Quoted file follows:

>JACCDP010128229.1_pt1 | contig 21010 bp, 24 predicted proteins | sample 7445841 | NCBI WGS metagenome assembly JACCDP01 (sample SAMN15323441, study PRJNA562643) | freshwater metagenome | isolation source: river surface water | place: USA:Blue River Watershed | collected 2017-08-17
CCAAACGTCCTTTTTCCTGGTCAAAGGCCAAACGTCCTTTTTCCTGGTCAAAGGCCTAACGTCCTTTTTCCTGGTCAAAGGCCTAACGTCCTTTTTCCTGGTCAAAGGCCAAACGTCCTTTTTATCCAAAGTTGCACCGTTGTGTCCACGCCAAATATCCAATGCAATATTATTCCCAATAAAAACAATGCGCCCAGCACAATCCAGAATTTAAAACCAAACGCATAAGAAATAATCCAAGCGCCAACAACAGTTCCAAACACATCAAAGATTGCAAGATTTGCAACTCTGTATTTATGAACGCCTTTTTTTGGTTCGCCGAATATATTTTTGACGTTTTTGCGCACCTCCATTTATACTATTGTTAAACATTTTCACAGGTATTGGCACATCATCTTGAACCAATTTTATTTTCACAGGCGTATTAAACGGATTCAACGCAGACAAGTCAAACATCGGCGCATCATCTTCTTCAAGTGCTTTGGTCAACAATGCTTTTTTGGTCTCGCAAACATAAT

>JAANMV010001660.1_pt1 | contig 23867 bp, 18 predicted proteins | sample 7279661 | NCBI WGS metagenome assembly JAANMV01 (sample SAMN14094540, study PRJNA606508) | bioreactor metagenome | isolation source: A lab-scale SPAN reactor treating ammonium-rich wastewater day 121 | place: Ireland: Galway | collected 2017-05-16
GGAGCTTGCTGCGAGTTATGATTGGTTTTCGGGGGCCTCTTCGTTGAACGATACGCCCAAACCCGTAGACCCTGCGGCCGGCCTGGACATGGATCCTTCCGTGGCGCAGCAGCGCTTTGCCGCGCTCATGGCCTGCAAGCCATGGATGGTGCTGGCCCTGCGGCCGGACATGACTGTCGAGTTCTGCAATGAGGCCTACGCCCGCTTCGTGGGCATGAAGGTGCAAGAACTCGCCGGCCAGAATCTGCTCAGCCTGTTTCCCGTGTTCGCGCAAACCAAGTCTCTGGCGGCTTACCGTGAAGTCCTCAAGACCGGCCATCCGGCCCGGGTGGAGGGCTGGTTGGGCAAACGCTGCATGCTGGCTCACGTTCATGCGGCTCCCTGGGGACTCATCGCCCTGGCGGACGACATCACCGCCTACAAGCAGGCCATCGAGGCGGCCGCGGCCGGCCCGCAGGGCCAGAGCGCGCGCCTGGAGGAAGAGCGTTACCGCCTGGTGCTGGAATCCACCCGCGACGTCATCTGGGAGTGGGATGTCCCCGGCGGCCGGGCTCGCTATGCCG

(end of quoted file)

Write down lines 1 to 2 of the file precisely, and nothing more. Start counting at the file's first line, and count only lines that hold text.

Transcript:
>JACCDP010128229.1_pt1 | contig 21010 bp, 24 predicted proteins | sample 7445841 | NCBI WGS metagenome assembly JACCDP01 (sample SAMN15323441, study PRJNA562643) | freshwater metagenome | isolation source: river surface water | place: USA:Blue River Watershed | collected 2017-08-17
CCAAACGTCCTTTTTCCTGGTCAAAGGCCAAACGTCCTTTTTCCTGGTCAAAGGCCTAACGTCCTTTTTCCTGGTCAAAGGCCTAACGTCCTTTTTCCTGGTCAAAGGCCAAACGTCCTTTTTATCCAAAGTTGCACCGTTGTGTCCACGCCAAATATCCAATGCAATATTATTCCCAATAAAAACAATGCGCCCAGCACAATCCAGAATTTAAAACCAAACGCATAAGAAATAATCCAAGCGCCAACAACAGTTCCAAACACATCAAAGATTGCAAGATTTGCAACTCTGTATTTATGAACGCCTTTTTTTGGTTCGCCGAATATATTTTTGACGTTTTTGCGCACCTCCATTTATACTATTGTTAAACATTTTCACAGGTATTGGCACATCATCTTGAACCAATTTTATTTTCACAGGCGTATTAAACGGATTCAACGCAGACAAGTCAAACATCGGCGCATCATCTTCTTCAAGTGCTTTGGTCAACAATGCTTTTTTGGTCTCGCAAACATAAT